William Beach, Ryan Anderson: No need to redefine marriage to fix policy problems
When the Supreme Court hears oral arguments on the constitutionality of the Defense of Marriage Act (DOMA) later this month, many casual observers will focus on what they call the fairness of redefining marriage. Interestingly, though, the dispute at the heart of the DOMA case could have been avoided had Congress enacted fairer tax reform years ago.
Consider the facts: In 2010, Edith Windsor sued the federal government, demanding a refund on taxes she paid upon inheriting the estate of her same-sex partner.
The couple had obtained a marriage license in Toronto three years earlier. New York state, where they resided at the time, did not grant marriage licenses to same-sex couples. The state did recognize their foreign marriage certificate, but the federal government did not.
And so when her partner died in 2009, Windsor was forced to pay more than $350,000 in federal estate taxes because she didn't qualify for a marital exemption.
The lawsuit before the Supreme Court, set to be heard on March 27, seeks to strike down the section of DOMA that defines marriage for federal purposes as the union of a husband and a wife. In other words, to avoid this tax burden, the lawsuit seeks to redefine marriage.
Indeed, arguments for redefining marriage frequently hinge on questions of government benefits to same-sex couples. But more sensible solutions are possible. As this case shows, society can remove this burden without rushing to abolish marriage as the union of a man and a woman.
The Heritage Foundation has argued for eliminating the estate tax, popularly called the "death tax," for more than 15 years. In an influential 1996 report, Heritage argued that such reform was in line with the American dream and sense of justice. Tax law should not discourage savings and investment, nor punish hard work and thrift. Nor should it encourage Americans to consume now in order to avoid passing on wealth to loved ones because they would be taxed.
Killing the death tax would encourage economic growth, add jobs and allow offices and factories to buy equipment that elevates productivity and wages. Lower capital costs mean new small businesses.
Best of all, such tax reform would treat all Americans fairly.
Ask yourself: What if Edith Windsor's sister rather than a same-sex partner had died after living with her for decades? It would be arbitrary and thus unfair to redefine marriage to grant Windsor tax relief simply because she was in a same-sex sexual relationship while not granting that relief if she were in a similar, but non-sexual, relationship.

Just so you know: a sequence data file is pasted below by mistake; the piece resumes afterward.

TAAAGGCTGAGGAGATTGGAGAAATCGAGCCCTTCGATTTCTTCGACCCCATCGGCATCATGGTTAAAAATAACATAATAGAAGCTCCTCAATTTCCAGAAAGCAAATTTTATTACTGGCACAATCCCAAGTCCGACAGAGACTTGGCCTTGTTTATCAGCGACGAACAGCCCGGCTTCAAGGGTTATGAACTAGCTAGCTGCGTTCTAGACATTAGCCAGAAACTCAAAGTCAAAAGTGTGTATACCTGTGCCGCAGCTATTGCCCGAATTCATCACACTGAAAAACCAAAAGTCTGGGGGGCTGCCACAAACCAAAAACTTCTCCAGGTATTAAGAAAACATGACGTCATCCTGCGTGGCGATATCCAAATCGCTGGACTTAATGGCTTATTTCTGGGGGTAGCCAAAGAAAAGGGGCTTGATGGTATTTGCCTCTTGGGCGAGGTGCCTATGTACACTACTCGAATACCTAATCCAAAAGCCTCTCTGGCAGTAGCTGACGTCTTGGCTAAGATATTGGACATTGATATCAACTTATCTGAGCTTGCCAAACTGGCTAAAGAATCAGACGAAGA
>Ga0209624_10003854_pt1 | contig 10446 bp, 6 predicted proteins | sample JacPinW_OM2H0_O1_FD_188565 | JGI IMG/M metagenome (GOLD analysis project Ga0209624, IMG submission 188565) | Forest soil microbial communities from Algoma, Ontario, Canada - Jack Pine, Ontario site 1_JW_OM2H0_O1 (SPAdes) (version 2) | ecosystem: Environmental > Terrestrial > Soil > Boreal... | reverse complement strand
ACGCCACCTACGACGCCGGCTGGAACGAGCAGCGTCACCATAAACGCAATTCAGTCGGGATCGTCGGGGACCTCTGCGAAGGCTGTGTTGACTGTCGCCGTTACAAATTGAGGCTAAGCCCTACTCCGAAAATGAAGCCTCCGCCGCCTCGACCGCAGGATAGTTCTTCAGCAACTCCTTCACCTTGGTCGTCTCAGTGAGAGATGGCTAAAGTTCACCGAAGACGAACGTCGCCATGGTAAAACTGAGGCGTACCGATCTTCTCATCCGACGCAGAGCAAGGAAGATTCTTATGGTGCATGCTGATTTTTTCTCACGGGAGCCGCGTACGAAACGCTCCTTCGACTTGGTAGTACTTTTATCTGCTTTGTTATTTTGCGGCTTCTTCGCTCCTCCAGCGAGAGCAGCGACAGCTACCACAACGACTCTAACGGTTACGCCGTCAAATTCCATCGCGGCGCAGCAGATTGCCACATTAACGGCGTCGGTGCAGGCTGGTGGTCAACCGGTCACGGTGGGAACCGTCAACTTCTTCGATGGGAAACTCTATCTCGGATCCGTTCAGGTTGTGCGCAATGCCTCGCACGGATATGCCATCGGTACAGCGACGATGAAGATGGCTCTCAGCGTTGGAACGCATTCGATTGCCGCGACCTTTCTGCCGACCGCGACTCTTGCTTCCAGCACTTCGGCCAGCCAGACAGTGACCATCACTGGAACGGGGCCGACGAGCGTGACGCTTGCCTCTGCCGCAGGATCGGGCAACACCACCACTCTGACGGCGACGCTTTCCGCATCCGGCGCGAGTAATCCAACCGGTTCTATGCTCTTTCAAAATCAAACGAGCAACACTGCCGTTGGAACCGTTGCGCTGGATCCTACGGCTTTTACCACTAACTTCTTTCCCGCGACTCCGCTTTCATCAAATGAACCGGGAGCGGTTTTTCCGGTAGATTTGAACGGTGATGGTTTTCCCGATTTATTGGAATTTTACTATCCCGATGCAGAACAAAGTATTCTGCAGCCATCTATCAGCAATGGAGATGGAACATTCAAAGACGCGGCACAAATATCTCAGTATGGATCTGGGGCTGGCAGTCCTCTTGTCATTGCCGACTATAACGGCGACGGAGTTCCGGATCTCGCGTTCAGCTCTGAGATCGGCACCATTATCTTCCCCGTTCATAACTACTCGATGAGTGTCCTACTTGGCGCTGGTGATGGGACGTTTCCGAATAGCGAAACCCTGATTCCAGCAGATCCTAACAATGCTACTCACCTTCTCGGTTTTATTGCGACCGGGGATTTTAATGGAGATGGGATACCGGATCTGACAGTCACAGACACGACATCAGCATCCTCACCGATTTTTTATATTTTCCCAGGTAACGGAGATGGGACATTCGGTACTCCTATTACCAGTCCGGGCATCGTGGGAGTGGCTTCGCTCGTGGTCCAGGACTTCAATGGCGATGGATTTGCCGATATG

By contrast, nothing is unfair about government recognizing marriage as a union of a man and a woman (as a new Heritage report makes clear). Every marriage policy draws lines, leaving out some types of relationships; fairness forbids arbitrary line-drawing. Determining which lines are arbitrary requires answering two questions: What is marriage, and why does it matter?
Reflecting on these questions reveals good reasons behind DOMA and the decisions of 41 states to protect marriage as we always have known it. Marriage exists to bring a man and a woman together as husband and wife to be father and mother to any children their union produces.
Not every married man and woman will produce new children, but every new child comes from the unique union of a man and a woman. Every child needs a mom and a dad. Marriage helps make men and women responsible to each other and to any children they might have. And as ample social science has shown, children tend to do best when reared by their mother and father.
Government recognizes marriage because it is a natural institution that serves the public good. A study by the Brookings Institution finds that $229 billion in welfare spending between 1970 and 1996 can be attributed to the breakdown of the marriage culture and resulting social ills: teen pregnancy, poverty, crime, drug abuse and health problems. A 2008 study found that divorce and unwed childbearing cost taxpayers $112 billion a year.
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